So, I’m going to start with what led me to choose this topic, the option of responding or not responding to a crying person, then a step-by-step of how best to respond.
So, with my “God of” challenge where I’m reading through the whole bible start-to-finish, I’m currently reading Deuteronomy. And a verse in chapter 20 has me thinking, about being careful what you sacrifice — or not cutting down fruit trees.
I’m a bit behind on my posts about each book, only up to Exodus. I’m not being lazy, I’m just cycling each month between my three “bags”, so the topic only comes up once every three months.
But let’s get back to the point.
God’s Warning To The Israelites
Israel is on the cusp of entering its promised land. They see it on the horizon, waiting, shining. Throughout their long journey, God has given them many rules and requirements to live by. Now as their new life is about to dawn, He reminds them of these and adds a few things:
“When you besiege a city for a long time, while making war against it to take it, you shall not destroy its trees by wielding an ax against them; if you can eat of them, do not cut them down to use in the siege, for the tree of the field is man’s food.” — Deuteronomy 20:19
Many say the turn of the new year is just an arbitrary date that doesn’t actually mean anything. This is true. However, it is healthy to regularly restock and release, in order to move forward. January is a convenient time to do so, as its association with “New Year Resolutions” helps us remember to take the time to reflect.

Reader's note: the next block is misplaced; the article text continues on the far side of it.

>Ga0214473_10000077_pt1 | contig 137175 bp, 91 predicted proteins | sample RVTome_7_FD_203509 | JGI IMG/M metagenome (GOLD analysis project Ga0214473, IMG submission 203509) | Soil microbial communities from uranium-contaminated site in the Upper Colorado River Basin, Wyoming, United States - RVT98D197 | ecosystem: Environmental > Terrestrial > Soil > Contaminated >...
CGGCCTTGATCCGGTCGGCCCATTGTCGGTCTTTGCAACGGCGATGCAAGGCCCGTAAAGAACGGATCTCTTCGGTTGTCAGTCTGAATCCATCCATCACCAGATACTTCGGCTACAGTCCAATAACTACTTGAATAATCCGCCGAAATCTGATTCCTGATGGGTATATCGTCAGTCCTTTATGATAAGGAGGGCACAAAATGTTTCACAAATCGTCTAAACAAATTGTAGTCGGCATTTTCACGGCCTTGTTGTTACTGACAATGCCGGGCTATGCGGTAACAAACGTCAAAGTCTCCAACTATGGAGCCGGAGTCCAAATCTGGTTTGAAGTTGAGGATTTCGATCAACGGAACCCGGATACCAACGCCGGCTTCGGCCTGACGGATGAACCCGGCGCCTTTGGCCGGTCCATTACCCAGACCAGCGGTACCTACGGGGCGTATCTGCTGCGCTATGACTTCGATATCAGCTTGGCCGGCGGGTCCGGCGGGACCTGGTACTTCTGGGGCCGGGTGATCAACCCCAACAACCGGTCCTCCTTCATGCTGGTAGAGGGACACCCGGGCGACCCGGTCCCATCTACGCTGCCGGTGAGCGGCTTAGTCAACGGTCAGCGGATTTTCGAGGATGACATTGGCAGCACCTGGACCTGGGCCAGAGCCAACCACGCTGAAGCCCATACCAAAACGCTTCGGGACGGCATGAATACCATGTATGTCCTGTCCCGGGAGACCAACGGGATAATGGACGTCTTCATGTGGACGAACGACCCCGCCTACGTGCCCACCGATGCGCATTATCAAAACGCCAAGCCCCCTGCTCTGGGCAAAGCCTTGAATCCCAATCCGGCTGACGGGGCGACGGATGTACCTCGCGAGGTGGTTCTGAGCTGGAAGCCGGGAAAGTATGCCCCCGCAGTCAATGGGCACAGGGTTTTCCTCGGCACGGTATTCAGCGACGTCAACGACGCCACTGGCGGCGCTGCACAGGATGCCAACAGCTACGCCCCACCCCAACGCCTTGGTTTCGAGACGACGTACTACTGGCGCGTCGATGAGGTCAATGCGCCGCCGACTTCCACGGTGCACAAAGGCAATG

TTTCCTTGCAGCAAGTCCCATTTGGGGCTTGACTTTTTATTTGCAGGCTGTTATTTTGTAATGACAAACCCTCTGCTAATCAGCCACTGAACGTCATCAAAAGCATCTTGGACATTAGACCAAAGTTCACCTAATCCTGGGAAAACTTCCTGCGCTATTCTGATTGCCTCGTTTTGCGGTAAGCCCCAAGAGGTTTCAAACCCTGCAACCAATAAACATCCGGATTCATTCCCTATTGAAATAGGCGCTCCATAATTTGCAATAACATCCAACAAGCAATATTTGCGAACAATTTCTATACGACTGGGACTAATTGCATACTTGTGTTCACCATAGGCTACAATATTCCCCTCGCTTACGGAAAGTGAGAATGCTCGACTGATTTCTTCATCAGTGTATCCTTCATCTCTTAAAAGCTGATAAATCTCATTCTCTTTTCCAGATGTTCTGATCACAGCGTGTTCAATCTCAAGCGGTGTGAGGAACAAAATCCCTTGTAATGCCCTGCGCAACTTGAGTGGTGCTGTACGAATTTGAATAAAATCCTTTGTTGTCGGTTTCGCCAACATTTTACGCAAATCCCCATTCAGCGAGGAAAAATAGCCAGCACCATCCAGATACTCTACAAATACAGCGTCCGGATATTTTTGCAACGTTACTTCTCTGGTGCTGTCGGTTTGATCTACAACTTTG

Another point to note is that this month marks my blog’s 1 year anniversary! Posting once a month doesn’t sound like much, but life can get busy and I was nervous about committing myself. And, man, did last year hit me hard. And yet I haven’t missed a post! Except for April. But we don’t talk about April 2016. It doesn’t count as a real month.
A Look Inside The Green Bag: Mental Health
In my little blog logo, the green bag holding a bunny represents mental health and family. A year ago, this blog started with my mum heading into hospital for TMS treatment. I worried I would struggle, as mum and I are very close, but it ended up a pretty smooth experience. This was a turning point, and a relief. I no longer had to dread her trips as much.
The God of Exodus is a forgiving God. This may startle many; I mean, I’m only up to the second book and the key take-away from it is God’s forgiveness? Doesn’t that become important later, when Jesus shows up?
Forgiveness is central to God’s grace through Jesus, but it has been a foundation of His personality from the beginning.
You’re probably familiar with the first half of Exodus, when God used Moses to rescue Israel from Egyptian slavery. You’ve likely heard the story of Moses bringing the Ten Commandments down from Mount Sinai, and then the whole deal with the golden calf. So where does forgiving fit into all this?
God Redeems A Faithless Israel